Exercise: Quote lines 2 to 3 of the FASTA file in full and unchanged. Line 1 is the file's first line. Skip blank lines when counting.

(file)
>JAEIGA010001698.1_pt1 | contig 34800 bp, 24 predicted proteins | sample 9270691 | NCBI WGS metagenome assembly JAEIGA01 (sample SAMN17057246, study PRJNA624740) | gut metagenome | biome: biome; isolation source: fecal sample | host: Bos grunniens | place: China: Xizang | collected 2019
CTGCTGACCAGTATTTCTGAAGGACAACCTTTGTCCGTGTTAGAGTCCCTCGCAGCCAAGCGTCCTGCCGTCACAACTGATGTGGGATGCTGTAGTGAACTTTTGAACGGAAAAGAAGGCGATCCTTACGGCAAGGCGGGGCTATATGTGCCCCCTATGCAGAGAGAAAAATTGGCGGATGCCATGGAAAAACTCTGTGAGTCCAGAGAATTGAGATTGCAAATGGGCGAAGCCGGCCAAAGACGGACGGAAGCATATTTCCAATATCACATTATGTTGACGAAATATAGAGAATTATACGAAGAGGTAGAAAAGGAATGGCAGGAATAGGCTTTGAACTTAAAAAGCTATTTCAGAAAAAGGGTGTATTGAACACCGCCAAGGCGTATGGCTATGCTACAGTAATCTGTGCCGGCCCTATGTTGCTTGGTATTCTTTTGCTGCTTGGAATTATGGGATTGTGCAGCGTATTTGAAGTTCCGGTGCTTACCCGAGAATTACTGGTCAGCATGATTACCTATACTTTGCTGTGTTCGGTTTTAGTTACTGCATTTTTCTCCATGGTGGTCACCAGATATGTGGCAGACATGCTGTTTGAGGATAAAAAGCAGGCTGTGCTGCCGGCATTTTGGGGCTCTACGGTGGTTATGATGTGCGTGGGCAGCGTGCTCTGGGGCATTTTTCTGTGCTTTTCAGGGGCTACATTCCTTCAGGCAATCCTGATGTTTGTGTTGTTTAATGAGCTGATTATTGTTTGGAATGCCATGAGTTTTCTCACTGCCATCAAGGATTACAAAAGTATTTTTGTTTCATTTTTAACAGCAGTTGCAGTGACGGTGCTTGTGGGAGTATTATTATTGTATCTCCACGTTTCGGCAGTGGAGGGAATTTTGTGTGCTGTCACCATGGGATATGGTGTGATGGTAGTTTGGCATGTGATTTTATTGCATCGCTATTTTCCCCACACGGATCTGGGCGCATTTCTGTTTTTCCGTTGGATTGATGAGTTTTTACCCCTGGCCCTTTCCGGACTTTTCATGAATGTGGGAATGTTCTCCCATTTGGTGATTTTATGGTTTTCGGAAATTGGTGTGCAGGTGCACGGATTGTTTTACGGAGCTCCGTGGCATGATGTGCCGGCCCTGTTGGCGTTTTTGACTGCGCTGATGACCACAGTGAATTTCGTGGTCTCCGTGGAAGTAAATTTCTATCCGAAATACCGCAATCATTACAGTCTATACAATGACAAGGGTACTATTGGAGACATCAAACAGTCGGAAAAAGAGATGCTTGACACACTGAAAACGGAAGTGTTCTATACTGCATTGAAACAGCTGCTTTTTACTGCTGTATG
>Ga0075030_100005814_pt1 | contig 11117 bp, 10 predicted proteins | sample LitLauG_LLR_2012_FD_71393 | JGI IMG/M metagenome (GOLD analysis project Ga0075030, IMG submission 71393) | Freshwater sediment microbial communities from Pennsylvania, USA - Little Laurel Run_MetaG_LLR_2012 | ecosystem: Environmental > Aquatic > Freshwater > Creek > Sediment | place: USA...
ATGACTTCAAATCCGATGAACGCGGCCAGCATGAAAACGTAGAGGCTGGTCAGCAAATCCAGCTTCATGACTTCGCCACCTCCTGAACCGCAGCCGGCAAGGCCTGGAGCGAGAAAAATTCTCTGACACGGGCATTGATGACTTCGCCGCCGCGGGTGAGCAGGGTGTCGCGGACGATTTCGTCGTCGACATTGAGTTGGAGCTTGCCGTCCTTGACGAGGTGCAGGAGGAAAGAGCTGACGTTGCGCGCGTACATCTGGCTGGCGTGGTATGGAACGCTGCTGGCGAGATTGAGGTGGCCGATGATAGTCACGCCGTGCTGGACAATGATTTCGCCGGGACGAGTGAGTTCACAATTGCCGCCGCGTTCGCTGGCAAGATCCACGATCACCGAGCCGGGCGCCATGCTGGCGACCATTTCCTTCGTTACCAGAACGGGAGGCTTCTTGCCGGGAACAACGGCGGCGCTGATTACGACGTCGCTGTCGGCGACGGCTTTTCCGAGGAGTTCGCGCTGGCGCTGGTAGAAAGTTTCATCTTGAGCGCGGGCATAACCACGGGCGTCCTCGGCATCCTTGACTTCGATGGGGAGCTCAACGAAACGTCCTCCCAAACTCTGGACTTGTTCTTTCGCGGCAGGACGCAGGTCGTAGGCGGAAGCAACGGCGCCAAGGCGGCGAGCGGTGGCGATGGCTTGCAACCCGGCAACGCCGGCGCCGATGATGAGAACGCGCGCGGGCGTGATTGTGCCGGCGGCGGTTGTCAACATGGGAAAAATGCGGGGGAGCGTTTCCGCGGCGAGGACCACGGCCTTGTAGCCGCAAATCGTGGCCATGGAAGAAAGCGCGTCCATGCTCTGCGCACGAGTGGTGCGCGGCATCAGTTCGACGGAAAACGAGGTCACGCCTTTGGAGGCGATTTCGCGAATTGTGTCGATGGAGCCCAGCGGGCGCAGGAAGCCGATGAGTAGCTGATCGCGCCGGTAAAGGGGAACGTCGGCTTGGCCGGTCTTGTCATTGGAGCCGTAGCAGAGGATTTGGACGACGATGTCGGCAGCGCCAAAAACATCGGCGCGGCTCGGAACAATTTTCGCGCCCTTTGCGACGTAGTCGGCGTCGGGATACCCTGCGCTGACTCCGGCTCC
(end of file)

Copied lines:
CTGCTGACCAGTATTTCTGAAGGACAACCTTTGTCCGTGTTAGAGTCCCTCGCAGCCAAGCGTCCTGCCGTCACAACTGATGTGGGATGCTGTAGTGAACTTTTGAACGGAAAAGAAGGCGATCCTTACGGCAAGGCGGGGCTATATGTGCCCCCTATGCAGAGAGAAAAATTGGCGGATGCCATGGAAAAACTCTGTGAGTCCAGAGAATTGAGATTGCAAATGGGCGAAGCCGGCCAAAGACGGACGGAAGCATATTTCCAATATCACATTATGTTGACGAAATATAGAGAATTATACGAAGAGGTAGAAAAGGAATGGCAGGAATAGGCTTTGAACTTAAAAAGCTATTTCAGAAAAAGGGTGTATTGAACACCGCCAAGGCGTATGGCTATGCTACAGTAATCTGTGCCGGCCCTATGTTGCTTGGTATTCTTTTGCTGCTTGGAATTATGGGATTGTGCAGCGTATTTGAAGTTCCGGTGCTTACCCGAGAATTACTGGTCAGCATGATTACCTATACTTTGCTGTGTTCGGTTTTAGTTACTGCATTTTTCTCCATGGTGGTCACCAGATATGTGGCAGACATGCTGTTTGAGGATAAAAAGCAGGCTGTGCTGCCGGCATTTTGGGGCTCTACGGTGGTTATGATGTGCGTGGGCAGCGTGCTCTGGGGCATTTTTCTGTGCTTTTCAGGGGCTACATTCCTTCAGGCAATCCTGATGTTTGTGTTGTTTAATGAGCTGATTATTGTTTGGAATGCCATGAGTTTTCTCACTGCCATCAAGGATTACAAAAGTATTTTTGTTTCATTTTTAACAGCAGTTGCAGTGACGGTGCTTGTGGGAGTATTATTATTGTATCTCCACGTTTCGGCAGTGGAGGGAATTTTGTGTGCTGTCACCATGGGATATGGTGTGATGGTAGTTTGGCATGTGATTTTATTGCATCGCTATTTTCCCCACACGGATCTGGGCGCATTTCTGTTTTTCCGTTGGATTGATGAGTTTTTACCCCTGGCCCTTTCCGGACTTTTCATGAATGTGGGAATGTTCTCCCATTTGGTGATTTTATGGTTTTCGGAAATTGGTGTGCAGGTGCACGGATTGTTTTACGGAGCTCCGTGGCATGATGTGCCGGCCCTGTTGGCGTTTTTGACTGCGCTGATGACCACAGTGAATTTCGTGGTCTCCGTGGAAGTAAATTTCTATCCGAAATACCGCAATCATTACAGTCTATACAATGACAAGGGTACTATTGGAGACATCAAACAGTCGGAAAAAGAGATGCTTGACACACTGAAAACGGAAGTGTTCTATACTGCATTGAAACAGCTGCTTTTTACTGCTGTATG
>Ga0075030_100005814_pt1 | contig 11117 bp, 10 predicted proteins | sample LitLauG_LLR_2012_FD_71393 | JGI IMG/M metagenome (GOLD analysis project Ga0075030, IMG submission 71393) | Freshwater sediment microbial communities from Pennsylvania, USA - Little Laurel Run_MetaG_LLR_2012 | ecosystem: Environmental > Aquatic > Freshwater > Creek > Sediment | place: USA...